Ethnicity or race has long been a source of contention. Our visible differences have served to maintain the social divide. Ethnic/racial profiling is in dozens of countries around the world. It is perpetrated and supported by ordinary citizens, legislators, and police. As a result, this scourge on our fragile social structure continues to thrive. Imagine driving to the grocery store only to get pulled over for a search because you look suspicious. How about walking down the street and having the police stop you for no reason? The real reason is being a racial minority.
Ethnic/racial profiling is an unequal treatment based on race, ethnicity, nationality, language, and religion. Ignorance and unspoken biases are their driving force. Being different has been categorized as being criminal. Some of the challenges are additional identity checks, wrongful arrests, harsh sentences, and brutality.
It has become a daily struggle for most immigrants, minority groups, and foreigners, or people of color. Controle Alt Delete is an independent organization dedicated to assisting in the fight against this social problem.
Recently, cases involving ethnic/racial profiling have taken center stage in the media. There are class action lawsuits in several European countries. Lingurar vs. Romania, Timishev vs. Russia, Seyid and others vs. France, Zeshan Muhammed vs. Spain, and Mpanzu Bamenga vs. Dutch State are some of the cases. The use of risk profiles by law enforcement was at the core of these cases. Controle Alt Delete defines a risk profile as “a profile of a person (or group) who may be likely to commit crimes.”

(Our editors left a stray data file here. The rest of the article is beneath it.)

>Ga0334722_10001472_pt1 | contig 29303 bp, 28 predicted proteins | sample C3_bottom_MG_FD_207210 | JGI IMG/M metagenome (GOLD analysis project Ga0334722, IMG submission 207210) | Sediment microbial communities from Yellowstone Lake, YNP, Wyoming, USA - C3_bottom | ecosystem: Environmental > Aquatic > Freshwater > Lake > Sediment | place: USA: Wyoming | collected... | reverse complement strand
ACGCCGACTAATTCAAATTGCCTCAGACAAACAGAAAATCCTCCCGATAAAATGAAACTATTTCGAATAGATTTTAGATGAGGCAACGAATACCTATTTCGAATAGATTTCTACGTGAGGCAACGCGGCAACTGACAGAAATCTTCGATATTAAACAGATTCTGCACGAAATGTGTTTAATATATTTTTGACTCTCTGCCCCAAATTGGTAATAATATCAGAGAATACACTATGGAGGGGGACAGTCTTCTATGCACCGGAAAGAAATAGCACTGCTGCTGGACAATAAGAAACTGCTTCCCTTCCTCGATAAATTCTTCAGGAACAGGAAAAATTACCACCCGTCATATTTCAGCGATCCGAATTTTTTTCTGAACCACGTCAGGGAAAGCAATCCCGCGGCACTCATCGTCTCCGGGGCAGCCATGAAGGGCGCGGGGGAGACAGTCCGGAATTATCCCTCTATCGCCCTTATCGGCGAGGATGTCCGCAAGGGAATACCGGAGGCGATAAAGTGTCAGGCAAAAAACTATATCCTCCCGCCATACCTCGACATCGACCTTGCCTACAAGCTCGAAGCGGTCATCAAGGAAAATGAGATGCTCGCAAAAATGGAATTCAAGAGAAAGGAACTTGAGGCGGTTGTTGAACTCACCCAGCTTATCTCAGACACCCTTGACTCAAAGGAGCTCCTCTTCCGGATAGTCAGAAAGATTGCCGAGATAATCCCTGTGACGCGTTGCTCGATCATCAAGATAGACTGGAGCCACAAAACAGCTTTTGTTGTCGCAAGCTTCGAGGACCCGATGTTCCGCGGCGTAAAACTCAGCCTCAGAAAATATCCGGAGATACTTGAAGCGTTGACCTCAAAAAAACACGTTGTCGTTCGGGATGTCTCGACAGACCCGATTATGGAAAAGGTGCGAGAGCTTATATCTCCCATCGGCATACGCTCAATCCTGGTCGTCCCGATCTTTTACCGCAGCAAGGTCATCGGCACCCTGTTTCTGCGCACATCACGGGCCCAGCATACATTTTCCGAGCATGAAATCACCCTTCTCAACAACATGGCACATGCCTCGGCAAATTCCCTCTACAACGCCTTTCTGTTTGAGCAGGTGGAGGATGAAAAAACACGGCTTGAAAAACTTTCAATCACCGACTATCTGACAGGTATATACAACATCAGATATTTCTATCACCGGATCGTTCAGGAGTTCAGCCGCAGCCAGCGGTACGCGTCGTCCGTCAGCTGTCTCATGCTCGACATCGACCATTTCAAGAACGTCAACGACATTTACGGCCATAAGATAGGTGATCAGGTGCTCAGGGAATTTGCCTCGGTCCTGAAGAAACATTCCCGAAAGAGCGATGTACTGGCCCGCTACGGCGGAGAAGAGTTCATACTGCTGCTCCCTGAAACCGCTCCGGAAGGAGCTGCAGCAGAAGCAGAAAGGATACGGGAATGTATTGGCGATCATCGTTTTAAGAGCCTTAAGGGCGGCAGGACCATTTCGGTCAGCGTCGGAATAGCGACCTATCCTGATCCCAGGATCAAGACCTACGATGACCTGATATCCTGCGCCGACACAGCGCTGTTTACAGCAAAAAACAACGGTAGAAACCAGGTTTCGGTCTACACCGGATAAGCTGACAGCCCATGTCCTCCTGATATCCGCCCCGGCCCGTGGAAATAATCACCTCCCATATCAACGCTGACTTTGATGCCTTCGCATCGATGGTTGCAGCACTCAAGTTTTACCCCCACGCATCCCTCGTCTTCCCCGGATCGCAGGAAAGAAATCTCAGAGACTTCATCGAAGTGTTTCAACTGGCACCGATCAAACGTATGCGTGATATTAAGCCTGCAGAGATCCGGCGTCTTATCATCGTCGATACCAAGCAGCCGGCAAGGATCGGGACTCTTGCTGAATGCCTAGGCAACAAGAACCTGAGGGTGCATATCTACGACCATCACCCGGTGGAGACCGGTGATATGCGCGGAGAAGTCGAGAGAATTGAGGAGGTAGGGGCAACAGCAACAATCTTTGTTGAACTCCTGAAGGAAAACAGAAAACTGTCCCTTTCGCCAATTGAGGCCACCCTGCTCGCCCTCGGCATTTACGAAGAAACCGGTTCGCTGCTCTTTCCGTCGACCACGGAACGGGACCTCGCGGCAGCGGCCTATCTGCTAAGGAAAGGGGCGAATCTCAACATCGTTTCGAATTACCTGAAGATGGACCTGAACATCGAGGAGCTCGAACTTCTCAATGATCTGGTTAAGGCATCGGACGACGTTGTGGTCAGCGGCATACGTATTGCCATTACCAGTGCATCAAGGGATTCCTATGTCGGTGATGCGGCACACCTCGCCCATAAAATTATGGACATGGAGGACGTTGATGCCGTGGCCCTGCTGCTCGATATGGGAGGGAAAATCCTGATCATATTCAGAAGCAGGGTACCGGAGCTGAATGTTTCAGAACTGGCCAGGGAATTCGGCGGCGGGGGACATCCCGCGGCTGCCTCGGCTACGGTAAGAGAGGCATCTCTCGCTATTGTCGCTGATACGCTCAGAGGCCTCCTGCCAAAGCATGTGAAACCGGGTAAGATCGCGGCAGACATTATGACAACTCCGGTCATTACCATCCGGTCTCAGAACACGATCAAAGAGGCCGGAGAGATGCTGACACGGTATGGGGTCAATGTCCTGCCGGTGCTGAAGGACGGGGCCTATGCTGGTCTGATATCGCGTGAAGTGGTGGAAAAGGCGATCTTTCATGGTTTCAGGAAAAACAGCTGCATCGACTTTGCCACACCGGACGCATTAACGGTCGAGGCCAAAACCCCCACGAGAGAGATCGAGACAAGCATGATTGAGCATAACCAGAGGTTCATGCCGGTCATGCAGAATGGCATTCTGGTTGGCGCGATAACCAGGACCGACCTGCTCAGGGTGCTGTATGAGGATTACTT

Ethnic/racial profiling has gradually harmed the relationship between law enforcement and the general public. In minority communities, paranoia, distrust, and hostility have become the norm. As a result, there is now a ‘us’ versus ‘them’ scenario. It is crucial that law enforcement officers always judge people by their individual behavior and never by which group they belong, said Controle Alt Delete.
Non-profit organizations have stepped up to help victims of ethnic/racial profiling. Several initiatives and schemes are in place to assist victims. Law enforcement has been lobbied to institute policies against overrepresentation in crime statistics by Controle Alt Delete. Moreover, it has also pushed lawmakers to disregard ethnicity to fight fraud. Not to mention, it has called for the monitoring and tracking of police brutality cases. These are just a few of the first steps in combating ethnic/racial profiling. More plans and projects are still in the works.
Amnesty International, Human Rights Watch, the International Organization for Migration, and Global Human Rights Defence are just a few organizations actively fighting ethnic/racial profiling. Grassroots movements have also joined in the fight. Support at both the local and international levels has increased. As a result, there is consistent public awareness and media visibility on ethnic/racial profiling.
Ethnic/racial profiling didn’t start or end with the ‘Black Lives Matter’ campaign. It was the big push the world needed to recognize the seriousness of ethnic/racial profiling. The fight for justice and equality goes on through legal motions for policy changes and class-action lawsuits globally. Human rights organizations continue to make sure the pressure for change doesn’t die down. It is not just a fight for minority groups, immigrants, and foreigners. But, it is a fight for us all to preserve our humanity.
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